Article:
There is a much better chance that the robust formal onboarding program described above will lead to an engaged employee. In turn, an engaged employee, will be more productive and better socialized to be successful in the company. This is a reality of the current working world. And, how much did it cost? Perhaps, less than you are spending now, as much of this approach can be mechanized and contained in the HRIS system. How effective is it? $94,000 of additional revenue for the average company (See part 1). In addition, there should be reduced turnover, more job applications.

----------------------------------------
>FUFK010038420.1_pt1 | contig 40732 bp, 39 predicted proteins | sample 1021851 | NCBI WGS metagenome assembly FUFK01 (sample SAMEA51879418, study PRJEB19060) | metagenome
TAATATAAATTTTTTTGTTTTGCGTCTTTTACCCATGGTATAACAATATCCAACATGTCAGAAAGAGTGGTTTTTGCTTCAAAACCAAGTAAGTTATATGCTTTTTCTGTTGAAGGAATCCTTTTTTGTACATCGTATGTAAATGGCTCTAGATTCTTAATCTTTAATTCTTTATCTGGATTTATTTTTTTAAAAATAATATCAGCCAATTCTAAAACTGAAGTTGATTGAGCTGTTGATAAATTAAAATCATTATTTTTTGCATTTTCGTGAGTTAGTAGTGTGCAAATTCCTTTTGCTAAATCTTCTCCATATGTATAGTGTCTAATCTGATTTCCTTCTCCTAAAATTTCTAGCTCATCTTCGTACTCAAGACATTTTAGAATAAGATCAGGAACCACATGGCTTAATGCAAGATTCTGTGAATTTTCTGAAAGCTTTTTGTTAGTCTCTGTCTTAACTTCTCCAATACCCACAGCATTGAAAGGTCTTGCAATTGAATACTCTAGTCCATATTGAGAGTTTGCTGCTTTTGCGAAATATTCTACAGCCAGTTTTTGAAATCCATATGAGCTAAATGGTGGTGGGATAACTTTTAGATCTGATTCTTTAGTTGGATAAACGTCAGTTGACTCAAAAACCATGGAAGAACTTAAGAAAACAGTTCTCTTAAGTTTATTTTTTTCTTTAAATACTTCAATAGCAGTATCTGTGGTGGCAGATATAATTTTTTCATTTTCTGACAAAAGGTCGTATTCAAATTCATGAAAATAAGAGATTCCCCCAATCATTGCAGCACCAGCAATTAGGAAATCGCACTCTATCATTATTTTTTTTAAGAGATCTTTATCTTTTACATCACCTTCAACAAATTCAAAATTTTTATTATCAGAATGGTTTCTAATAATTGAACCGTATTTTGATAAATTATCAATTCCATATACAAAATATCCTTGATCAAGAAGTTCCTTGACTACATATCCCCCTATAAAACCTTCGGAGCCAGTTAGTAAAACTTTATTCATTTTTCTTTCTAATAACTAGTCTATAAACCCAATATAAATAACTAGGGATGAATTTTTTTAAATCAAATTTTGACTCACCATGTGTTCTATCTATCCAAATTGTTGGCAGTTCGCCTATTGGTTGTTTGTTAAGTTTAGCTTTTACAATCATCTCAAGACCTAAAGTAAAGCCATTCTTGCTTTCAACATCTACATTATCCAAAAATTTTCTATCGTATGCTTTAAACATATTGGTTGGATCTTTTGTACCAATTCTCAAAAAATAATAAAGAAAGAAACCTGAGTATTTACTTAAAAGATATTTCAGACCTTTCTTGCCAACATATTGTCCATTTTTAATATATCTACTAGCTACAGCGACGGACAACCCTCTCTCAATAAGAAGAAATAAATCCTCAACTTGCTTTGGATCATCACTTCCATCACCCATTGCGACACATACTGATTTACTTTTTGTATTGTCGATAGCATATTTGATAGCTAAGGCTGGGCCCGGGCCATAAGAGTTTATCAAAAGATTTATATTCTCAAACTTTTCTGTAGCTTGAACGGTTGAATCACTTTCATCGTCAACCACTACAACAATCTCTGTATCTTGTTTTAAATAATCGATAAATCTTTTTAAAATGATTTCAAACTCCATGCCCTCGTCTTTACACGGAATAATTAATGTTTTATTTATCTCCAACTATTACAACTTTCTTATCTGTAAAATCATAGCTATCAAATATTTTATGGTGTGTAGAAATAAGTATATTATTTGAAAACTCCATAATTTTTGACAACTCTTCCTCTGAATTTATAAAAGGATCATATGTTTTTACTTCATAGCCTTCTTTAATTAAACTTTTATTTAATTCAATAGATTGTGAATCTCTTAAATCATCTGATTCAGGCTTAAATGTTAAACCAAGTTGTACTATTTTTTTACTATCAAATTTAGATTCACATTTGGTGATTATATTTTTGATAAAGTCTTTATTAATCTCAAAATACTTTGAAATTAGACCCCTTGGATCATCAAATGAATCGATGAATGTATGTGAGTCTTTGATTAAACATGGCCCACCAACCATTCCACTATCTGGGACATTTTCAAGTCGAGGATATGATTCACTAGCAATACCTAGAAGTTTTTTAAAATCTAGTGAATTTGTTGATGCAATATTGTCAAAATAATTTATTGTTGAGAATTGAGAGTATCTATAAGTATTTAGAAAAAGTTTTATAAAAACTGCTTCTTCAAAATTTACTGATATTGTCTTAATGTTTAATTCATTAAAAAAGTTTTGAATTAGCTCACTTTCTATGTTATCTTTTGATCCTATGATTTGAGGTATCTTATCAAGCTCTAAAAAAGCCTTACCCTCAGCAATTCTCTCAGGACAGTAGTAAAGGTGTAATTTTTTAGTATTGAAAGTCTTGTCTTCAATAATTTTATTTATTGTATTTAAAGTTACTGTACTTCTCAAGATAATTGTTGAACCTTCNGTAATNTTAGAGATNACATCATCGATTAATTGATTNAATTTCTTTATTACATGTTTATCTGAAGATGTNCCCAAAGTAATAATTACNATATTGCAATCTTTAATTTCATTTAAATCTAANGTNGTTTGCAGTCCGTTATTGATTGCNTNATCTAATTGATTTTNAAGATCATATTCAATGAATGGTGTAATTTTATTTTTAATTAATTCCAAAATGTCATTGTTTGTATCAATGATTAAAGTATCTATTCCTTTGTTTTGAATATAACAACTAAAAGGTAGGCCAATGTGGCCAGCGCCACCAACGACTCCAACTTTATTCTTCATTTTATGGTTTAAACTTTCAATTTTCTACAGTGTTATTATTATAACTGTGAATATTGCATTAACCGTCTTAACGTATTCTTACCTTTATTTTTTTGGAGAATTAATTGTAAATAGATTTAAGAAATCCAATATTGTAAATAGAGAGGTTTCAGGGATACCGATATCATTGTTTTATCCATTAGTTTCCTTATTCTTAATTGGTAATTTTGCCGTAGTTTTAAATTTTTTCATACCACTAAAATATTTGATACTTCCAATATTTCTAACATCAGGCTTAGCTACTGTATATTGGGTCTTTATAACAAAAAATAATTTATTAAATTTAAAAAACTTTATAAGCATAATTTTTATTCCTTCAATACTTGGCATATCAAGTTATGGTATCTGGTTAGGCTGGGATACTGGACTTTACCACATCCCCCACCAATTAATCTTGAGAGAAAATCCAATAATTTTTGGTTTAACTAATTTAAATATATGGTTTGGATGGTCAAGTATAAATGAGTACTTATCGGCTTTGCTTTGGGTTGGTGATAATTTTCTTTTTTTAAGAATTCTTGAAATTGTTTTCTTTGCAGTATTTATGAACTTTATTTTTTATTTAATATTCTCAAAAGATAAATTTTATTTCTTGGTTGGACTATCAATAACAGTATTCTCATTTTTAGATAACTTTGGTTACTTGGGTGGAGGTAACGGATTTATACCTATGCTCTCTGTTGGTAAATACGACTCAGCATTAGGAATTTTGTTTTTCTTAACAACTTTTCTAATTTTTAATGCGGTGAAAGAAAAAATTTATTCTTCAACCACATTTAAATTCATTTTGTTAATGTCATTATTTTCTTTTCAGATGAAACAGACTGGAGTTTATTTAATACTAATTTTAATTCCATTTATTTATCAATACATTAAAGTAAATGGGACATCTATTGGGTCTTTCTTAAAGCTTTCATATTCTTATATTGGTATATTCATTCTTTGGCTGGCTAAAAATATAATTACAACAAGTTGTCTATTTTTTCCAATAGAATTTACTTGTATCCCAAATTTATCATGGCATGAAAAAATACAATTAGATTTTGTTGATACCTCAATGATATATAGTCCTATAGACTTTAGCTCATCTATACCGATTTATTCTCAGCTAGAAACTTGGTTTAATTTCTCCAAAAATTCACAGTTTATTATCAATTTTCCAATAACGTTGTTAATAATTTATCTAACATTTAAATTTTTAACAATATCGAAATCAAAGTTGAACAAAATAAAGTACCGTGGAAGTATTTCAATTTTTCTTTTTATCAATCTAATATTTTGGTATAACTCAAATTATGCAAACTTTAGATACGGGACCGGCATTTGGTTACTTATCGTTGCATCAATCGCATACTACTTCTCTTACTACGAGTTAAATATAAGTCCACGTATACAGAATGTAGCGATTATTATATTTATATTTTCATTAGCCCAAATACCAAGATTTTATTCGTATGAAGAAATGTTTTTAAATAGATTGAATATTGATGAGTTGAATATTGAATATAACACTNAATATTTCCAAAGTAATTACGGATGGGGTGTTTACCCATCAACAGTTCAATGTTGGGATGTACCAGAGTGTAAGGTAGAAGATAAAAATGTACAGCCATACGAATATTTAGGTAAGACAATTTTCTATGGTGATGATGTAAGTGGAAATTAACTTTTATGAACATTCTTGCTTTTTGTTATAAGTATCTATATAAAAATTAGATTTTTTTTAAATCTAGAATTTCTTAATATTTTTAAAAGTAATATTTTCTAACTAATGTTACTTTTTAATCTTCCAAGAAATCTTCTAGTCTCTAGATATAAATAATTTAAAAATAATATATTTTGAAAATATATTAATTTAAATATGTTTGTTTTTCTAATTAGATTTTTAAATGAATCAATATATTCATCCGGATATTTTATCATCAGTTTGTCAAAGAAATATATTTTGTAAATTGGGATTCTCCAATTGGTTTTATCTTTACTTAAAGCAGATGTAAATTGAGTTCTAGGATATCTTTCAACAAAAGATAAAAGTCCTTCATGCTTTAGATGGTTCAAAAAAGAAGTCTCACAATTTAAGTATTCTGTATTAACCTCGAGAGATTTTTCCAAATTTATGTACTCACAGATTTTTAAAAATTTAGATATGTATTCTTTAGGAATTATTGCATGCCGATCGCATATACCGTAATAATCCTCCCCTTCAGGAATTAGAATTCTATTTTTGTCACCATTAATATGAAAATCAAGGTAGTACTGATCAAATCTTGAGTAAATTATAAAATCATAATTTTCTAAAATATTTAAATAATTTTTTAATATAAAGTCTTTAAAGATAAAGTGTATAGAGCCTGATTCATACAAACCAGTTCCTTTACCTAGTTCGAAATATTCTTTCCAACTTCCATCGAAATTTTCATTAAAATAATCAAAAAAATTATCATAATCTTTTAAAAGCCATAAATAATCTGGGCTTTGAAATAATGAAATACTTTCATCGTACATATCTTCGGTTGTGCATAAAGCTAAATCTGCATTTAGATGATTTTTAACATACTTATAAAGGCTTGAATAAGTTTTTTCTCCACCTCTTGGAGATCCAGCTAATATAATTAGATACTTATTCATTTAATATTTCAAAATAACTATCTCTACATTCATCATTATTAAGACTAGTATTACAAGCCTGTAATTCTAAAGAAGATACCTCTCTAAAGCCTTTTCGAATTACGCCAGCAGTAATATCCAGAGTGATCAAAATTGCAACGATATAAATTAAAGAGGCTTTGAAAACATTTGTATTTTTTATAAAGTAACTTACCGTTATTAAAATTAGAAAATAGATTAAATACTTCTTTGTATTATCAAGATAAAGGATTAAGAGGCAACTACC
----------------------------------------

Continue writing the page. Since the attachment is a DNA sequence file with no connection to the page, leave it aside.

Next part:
The idea is you never quit onboarding until a new employee is considered a complete and productive member of the company. After that other training, quality enhancement and development takes place.
Can’t be done? The tools available to companies are amazing. To get better managers and supervisors there are training programs. The first step is to start out to evaluate numerically what type of manager or supervisor they are. Yeah, they were great at their old job, but what being a manager. Tests can evaluate their performance. After the score they get trained based on their shortcomings. They keep getting retested to see if they’ve gotten better or worse after training. Over a period the capabilities of a good supervisor will become apparent. If we make supervisors better, employees will be satisfied.